Ditty-A-Day #017: Parakeets Bark.

I’m a bird person. Don’t get me wrong, I like dogs and cats, but I’m either allergic the animals themselves or the level of attention they demand on my schedule. I had a cockatiel for some 25 years that passed away a year ago. After a year of a relatively quiet house I decided to get a pair of parakeets a few months ago to liven it up sonically around here for when I’m solo.

It can be difficult to record animals up close when they are wary of an object nearby with red lights on it. Anyways, I did manage to get a decent recording of Azul & Verde during their first week here using the SONY PCM-D50 with it’s built-in mics, set to the highest sample setting. Amadeus Pro was used as the editor to pitch the trimmed recording down in 1-octave intervals, but maintaining the elapsed time; which is why the recording loses a bit of clarity during each pass. Or rather, I may have done the conversion incorrectly despite having sampled it at a really high rate/kHz, I still lost the highs/mids. It’s a tricky science, it is.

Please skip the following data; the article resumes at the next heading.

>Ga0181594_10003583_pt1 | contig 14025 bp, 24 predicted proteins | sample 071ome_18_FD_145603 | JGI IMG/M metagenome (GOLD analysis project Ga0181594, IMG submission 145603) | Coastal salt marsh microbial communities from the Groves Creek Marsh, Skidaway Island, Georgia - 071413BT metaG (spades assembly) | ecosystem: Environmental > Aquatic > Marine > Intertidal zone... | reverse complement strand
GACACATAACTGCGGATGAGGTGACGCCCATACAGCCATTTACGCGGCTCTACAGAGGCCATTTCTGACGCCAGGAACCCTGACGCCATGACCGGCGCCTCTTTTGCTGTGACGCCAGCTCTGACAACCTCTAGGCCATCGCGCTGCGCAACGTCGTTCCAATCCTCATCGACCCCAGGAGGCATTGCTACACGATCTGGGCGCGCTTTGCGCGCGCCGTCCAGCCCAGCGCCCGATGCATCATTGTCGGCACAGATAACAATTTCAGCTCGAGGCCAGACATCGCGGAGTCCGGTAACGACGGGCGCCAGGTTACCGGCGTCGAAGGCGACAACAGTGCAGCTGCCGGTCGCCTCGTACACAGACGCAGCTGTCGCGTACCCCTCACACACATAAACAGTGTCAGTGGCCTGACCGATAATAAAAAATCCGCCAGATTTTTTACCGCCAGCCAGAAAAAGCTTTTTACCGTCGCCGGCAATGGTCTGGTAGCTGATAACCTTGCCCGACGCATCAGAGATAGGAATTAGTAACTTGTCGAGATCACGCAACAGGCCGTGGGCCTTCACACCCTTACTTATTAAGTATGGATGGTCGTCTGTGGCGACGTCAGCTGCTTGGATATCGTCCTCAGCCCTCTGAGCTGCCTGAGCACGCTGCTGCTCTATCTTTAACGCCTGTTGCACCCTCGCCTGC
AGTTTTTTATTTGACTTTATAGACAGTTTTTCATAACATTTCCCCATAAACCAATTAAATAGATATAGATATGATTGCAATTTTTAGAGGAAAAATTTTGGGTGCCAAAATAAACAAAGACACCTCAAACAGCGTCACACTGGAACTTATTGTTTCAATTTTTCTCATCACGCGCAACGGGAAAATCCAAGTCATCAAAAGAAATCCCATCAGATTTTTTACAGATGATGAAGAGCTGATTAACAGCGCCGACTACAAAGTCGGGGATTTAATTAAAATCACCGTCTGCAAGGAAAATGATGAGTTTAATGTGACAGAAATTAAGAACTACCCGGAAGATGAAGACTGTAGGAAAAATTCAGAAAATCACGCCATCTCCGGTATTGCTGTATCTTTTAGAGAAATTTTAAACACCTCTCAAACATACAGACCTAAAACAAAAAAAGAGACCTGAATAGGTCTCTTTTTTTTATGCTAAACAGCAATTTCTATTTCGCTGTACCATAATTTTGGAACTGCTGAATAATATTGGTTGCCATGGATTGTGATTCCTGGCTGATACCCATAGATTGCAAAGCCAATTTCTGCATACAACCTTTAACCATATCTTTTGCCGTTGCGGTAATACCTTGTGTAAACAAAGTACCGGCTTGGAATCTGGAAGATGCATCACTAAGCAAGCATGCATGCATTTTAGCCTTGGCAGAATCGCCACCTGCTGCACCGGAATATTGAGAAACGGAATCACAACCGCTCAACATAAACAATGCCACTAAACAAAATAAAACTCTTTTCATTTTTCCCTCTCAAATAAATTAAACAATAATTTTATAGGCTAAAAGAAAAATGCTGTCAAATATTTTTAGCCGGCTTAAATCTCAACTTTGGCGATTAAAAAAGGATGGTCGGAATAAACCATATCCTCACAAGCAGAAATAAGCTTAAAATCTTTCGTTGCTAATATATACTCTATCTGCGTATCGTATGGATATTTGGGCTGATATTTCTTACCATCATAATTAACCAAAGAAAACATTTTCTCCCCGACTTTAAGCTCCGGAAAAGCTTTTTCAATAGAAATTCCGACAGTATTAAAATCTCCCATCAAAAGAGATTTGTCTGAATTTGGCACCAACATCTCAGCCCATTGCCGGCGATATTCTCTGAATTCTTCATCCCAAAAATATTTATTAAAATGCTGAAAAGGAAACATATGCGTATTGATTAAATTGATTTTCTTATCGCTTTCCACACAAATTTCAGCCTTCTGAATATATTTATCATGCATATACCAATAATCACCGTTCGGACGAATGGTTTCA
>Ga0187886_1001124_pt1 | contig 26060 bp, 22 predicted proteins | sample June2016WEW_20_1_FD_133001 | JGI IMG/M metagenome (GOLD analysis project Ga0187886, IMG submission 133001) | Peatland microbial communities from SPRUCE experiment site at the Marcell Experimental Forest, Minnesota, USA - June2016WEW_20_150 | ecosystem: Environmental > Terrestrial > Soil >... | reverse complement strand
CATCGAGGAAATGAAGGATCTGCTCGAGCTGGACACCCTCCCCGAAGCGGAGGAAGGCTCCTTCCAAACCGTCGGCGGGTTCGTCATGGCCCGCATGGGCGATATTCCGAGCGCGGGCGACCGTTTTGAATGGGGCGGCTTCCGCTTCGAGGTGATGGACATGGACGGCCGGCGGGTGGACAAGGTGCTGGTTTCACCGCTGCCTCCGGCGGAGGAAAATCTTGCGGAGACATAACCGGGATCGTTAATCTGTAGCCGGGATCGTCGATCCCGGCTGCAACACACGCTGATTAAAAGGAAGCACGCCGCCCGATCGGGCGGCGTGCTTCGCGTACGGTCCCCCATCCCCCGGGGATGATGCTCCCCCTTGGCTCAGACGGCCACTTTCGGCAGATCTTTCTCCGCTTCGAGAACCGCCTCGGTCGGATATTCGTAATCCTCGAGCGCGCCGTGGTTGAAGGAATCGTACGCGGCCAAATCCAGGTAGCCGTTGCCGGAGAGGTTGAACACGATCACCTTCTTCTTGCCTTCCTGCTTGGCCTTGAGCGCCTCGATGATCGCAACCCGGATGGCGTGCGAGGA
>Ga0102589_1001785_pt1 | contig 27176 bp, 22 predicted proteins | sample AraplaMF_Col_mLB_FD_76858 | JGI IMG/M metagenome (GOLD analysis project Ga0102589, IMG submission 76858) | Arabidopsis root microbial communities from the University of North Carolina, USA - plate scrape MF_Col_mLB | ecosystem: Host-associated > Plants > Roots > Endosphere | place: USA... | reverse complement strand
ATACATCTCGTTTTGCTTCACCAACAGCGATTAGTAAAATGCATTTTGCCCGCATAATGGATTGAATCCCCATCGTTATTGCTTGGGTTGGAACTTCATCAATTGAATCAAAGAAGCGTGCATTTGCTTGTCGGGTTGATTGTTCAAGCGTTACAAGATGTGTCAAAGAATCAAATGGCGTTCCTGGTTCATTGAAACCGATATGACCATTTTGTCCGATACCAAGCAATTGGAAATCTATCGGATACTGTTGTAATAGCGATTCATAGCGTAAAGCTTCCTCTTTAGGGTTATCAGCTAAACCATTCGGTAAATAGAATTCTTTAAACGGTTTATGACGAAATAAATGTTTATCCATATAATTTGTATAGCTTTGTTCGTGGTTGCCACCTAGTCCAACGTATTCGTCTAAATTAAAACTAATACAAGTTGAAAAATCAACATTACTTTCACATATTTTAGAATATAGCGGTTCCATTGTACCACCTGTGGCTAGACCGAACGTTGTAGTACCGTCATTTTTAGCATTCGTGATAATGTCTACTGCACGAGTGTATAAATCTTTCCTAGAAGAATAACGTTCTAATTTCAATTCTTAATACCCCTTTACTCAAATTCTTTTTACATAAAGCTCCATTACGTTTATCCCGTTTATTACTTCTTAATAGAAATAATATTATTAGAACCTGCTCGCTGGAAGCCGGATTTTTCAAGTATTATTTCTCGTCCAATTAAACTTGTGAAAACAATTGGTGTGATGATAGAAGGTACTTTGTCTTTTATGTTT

By the way: for the scientifically minded, I discovered during this little experiment that parakeets, like humans, really don’t like hearing their own voice(s) played back to them very much.

I separated each octave by short tones.

1st pass: Original Recording
Sounds like: Freakin’ normal real-world chattering, agitated parakeets.

2nd pass – Pitched 1 octave down
Sounds like: Baby seals, clucking chickens, bicycle hard-braking tire rubber squeaks

3rd Pass – 2 octaves down.
Sounds like: Small monkeys fighting over a banana, turkey gobbles, puppy barking

4th Pass – 3 octaves down.
Sounds like: Crows, Large monkeys fighting over a banana, hound dogs on a fox hunt, squeaking sound you get when you clean glass

5th Pass – 4 octaves down.
Sounds like: Large pigs or hogs, horses (sort of), walruses

6th Pass – 5 octaves down.
Sounds like: Deep sea creatures, whales with gas, things that go bump in the night.

Sound Designers: if you ever get a chance to record an excited parrot hopping around in its cage, do so. If you play that down on a low key using a sampler, it sounds like a dinosaur bellowing straight out of “Jurassic Park.”

iPad/iPhone/iPad Touch users:
CLICK HERE to hear this track.


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